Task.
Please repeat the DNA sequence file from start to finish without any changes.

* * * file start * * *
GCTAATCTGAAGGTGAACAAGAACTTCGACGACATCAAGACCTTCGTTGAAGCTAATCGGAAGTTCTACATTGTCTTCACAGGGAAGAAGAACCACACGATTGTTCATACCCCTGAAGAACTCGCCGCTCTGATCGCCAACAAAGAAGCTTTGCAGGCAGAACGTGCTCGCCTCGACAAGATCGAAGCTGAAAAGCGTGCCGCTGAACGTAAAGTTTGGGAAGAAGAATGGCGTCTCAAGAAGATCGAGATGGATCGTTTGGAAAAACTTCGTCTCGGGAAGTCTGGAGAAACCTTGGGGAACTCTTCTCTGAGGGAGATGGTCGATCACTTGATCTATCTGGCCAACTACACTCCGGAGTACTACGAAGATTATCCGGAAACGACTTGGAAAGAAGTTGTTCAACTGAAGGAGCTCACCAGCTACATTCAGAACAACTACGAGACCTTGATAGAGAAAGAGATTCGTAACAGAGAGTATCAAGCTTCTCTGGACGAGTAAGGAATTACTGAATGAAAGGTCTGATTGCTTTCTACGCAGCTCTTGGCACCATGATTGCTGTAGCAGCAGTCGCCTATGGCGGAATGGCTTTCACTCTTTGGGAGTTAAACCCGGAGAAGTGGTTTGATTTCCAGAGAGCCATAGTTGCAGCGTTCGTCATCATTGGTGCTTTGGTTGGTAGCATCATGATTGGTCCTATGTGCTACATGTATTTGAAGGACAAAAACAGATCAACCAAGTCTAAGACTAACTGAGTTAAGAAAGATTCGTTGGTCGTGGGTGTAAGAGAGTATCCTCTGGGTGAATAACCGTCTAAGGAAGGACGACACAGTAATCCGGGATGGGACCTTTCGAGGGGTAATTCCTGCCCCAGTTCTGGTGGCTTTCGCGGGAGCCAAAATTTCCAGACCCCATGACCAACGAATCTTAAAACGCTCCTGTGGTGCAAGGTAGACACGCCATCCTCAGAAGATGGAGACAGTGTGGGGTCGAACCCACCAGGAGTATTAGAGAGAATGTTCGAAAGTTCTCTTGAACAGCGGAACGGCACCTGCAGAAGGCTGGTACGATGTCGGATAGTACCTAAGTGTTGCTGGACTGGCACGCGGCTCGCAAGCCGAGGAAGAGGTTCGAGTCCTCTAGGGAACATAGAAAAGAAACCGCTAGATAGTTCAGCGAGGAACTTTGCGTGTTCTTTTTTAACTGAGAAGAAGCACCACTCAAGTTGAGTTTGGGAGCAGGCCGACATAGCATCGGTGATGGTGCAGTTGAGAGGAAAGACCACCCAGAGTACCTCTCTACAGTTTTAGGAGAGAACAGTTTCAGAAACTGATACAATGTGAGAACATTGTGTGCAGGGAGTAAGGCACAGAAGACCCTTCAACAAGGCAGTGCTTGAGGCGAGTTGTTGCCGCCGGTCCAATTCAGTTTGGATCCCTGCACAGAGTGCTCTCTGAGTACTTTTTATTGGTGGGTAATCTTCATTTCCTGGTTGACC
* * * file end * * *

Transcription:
GCTAATCTGAAGGTGAACAAGAACTTCGACGACATCAAGACCTTCGTTGAAGCTAATCGGAAGTTCTACATTGTCTTCACAGGGAAGAAGAACCACACGATTGTTCATACCCCTGAAGAACTCGCCGCTCTGATCGCCAACAAAGAAGCTTTGCAGGCAGAACGTGCTCGCCTCGACAAGATCGAAGCTGAAAAGCGTGCCGCTGAACGTAAAGTTTGGGAAGAAGAATGGCGTCTCAAGAAGATCGAGATGGATCGTTTGGAAAAACTTCGTCTCGGGAAGTCTGGAGAAACCTTGGGGAACTCTTCTCTGAGGGAGATGGTCGATCACTTGATCTATCTGGCCAACTACACTCCGGAGTACTACGAAGATTATCCGGAAACGACTTGGAAAGAAGTTGTTCAACTGAAGGAGCTCACCAGCTACATTCAGAACAACTACGAGACCTTGATAGAGAAAGAGATTCGTAACAGAGAGTATCAAGCTTCTCTGGACGAGTAAGGAATTACTGAATGAAAGGTCTGATTGCTTTCTACGCAGCTCTTGGCACCATGATTGCTGTAGCAGCAGTCGCCTATGGCGGAATGGCTTTCACTCTTTGGGAGTTAAACCCGGAGAAGTGGTTTGATTTCCAGAGAGCCATAGTTGCAGCGTTCGTCATCATTGGTGCTTTGGTTGGTAGCATCATGATTGGTCCTATGTGCTACATGTATTTGAAGGACAAAAACAGATCAACCAAGTCTAAGACTAACTGAGTTAAGAAAGATTCGTTGGTCGTGGGTGTAAGAGAGTATCCTCTGGGTGAATAACCGTCTAAGGAAGGACGACACAGTAATCCGGGATGGGACCTTTCGAGGGGTAATTCCTGCCCCAGTTCTGGTGGCTTTCGCGGGAGCCAAAATTTCCAGACCCCATGACCAACGAATCTTAAAACGCTCCTGTGGTGCAAGGTAGACACGCCATCCTCAGAAGATGGAGACAGTGTGGGGTCGAACCCACCAGGAGTATTAGAGAGAATGTTCGAAAGTTCTCTTGAACAGCGGAACGGCACCTGCAGAAGGCTGGTACGATGTCGGATAGTACCTAAGTGTTGCTGGACTGGCACGCGGCTCGCAAGCCGAGGAAGAGGTTCGAGTCCTCTAGGGAACATAGAAAAGAAACCGCTAGATAGTTCAGCGAGGAACTTTGCGTGTTCTTTTTTAACTGAGAAGAAGCACCACTCAAGTTGAGTTTGGGAGCAGGCCGACATAGCATCGGTGATGGTGCAGTTGAGAGGAAAGACCACCCAGAGTACCTCTCTACAGTTTTAGGAGAGAACAGTTTCAGAAACTGATACAATGTGAGAACATTGTGTGCAGGGAGTAAGGCACAGAAGACCCTTCAACAAGGCAGTGCTTGAGGCGAGTTGTTGCCGCCGGTCCAATTCAGTTTGGATCCCTGCACAGAGTGCTCTCTGAGTACTTTTTATTGGTGGGTAATCTTCATTTCCTGGTTGACC